Berlioz: Symphonie Fantastique; Le Carnaval Romain

Jos van Immerseel / Anima Eterna Orchestra

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Berlioz: Symphonie Fantastique; Le Carnaval Romain Review

by Blair Sanderson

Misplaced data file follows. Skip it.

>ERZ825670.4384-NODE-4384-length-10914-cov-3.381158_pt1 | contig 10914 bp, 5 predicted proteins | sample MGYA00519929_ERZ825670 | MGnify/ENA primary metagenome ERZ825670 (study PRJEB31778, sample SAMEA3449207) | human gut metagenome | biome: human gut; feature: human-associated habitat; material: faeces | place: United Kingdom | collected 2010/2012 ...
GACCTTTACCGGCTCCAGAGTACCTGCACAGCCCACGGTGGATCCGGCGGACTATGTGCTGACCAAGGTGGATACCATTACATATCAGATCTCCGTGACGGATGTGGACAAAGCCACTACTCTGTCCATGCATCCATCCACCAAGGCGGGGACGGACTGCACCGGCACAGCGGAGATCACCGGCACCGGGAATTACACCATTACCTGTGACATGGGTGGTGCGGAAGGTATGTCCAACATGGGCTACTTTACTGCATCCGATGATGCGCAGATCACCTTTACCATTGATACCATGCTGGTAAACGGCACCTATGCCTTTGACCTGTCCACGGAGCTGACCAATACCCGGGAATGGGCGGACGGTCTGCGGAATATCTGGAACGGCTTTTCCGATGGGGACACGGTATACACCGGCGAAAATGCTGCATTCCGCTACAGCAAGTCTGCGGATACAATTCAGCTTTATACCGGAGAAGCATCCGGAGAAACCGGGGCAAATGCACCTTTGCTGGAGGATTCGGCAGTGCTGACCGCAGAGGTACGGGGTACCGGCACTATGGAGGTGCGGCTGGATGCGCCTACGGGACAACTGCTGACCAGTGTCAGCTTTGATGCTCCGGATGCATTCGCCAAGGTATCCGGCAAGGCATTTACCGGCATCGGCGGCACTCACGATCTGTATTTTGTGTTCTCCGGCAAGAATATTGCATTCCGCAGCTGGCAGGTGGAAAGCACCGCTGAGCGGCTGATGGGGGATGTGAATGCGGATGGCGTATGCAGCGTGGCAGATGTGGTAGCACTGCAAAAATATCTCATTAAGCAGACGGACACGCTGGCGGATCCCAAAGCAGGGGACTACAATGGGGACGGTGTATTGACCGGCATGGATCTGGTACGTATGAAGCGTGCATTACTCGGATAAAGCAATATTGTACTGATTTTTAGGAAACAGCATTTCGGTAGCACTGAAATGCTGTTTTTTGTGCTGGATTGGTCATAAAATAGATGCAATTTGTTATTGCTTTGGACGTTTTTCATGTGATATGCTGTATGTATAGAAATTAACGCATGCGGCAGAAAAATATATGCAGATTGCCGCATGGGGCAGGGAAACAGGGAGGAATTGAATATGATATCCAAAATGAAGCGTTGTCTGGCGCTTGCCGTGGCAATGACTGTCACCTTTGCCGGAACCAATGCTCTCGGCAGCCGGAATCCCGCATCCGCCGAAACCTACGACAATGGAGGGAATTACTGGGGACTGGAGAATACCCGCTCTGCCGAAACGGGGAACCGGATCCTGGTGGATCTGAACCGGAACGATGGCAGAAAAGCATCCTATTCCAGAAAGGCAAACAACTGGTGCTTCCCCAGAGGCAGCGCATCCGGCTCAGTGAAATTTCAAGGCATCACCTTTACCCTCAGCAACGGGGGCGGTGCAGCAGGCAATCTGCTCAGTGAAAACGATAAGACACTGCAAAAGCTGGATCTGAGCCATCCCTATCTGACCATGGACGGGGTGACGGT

Without any prior information, the first thing listeners will notice about Jos van Immerseel's 2008 recording of Hector Berlioz's Symphonie fantastique is the umistakable period instrumentation, with the sheen of the strings and the distinctive sound of early 19th century woodwinds and brass, obvious at the outset. The second thing discriminating listeners will notice is the great care Immerseel takes with connecting notes, not only in the straightforward handling of melodic phrases, but also in linking secondary figures in the accompaniment, so that this chord progression or that isolated pitch makes sense within the larger scheme of things. This is where the performance either rises or falls, depending on what one wants to get out of this work. To the extent that Berlioz created Symphonie fantastique to show off his innovative orchestration, this recording goes as far as any historically informed and scholarly version to make sure that everything is heard clearly, not merely as separate sounds, but as integral parts of the greater, kaleidoscopic whole. Where this rendition might be regarded as a failure is in its lack of visceral excitement, which seems to be the unintended result of producing an immaculate-sounding performance. Immerseel gets astonishing sonorities from the ensemble Anima Eterna Brugge, and the engineers of Zig Zag Territoires capture them to perfection, but no one remembered to make the music cook. If Symphonie fantastique is deprived of its passion, delirium, fury, violence, and horror, it is merely an exercise in futility. The point of this work and its bizarre program is to portray the extreme emotional life of its drug-addled protagonist. Yet because it is played here at somewhat slower tempos that feel plodding, and with a meticulous precision that seems overly fussy, it doesn't rush madly, it doesn't whirl feverishly, and it doesn't fly off its handle, but seems too self-conscious to really let things rip. The sole exception is the Dream of a Witches' Sabbath, which is almost as fiendish and hair-raising as one might wish, but comes much too late to save the performance. Conversely, Le Carnaval romain is the best selection on the album because it has a wonderful period sound and is played with the verve and energy missing in the Symphonie. At points, Immerseel seems to pull back slightly in his pacing, but these are minor adjustments for the sake of clarity that don't impede the vitality of the whole overture, least of all in the final stretch. So if clear performances of these classics are required, this CD will fill that need, but for wild and thrilling Romantic music, this recording of Symphonie fantastique is not a contender.

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